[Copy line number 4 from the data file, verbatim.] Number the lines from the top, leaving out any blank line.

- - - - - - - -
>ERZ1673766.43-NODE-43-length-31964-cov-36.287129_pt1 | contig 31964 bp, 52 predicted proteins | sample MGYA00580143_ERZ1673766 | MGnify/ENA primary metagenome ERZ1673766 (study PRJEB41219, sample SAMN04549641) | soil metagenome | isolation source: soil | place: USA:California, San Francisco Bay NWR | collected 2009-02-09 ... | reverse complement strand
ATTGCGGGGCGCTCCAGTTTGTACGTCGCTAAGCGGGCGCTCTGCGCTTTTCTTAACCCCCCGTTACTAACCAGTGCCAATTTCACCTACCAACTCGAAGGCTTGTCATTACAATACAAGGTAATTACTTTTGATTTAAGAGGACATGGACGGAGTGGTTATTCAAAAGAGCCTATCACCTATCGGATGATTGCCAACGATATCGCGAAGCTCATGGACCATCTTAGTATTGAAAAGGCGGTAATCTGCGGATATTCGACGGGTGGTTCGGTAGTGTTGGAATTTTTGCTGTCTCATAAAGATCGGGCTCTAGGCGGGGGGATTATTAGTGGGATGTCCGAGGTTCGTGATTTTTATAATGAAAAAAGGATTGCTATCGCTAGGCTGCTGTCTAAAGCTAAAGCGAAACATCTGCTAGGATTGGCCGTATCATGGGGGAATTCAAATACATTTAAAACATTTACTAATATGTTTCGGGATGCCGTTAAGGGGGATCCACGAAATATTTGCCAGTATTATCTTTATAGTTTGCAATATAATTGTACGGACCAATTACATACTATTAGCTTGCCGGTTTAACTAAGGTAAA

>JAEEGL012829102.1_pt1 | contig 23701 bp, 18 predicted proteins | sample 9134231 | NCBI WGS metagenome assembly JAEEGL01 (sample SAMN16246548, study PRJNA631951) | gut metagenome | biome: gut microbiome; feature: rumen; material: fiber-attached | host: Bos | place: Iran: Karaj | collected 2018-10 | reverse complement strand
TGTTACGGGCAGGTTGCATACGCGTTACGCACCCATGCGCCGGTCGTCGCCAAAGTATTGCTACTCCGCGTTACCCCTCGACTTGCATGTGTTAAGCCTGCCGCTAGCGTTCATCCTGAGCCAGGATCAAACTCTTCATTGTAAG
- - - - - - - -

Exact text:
TGTTACGGGCAGGTTGCATACGCGTTACGCACCCATGCGCCGGTCGTCGCCAAAGTATTGCTACTCCGCGTTACCCCTCGACTTGCATGTGTTAAGCCTGCCGCTAGCGTTCATCCTGAGCCAGGATCAAACTCTTCATTGTAAG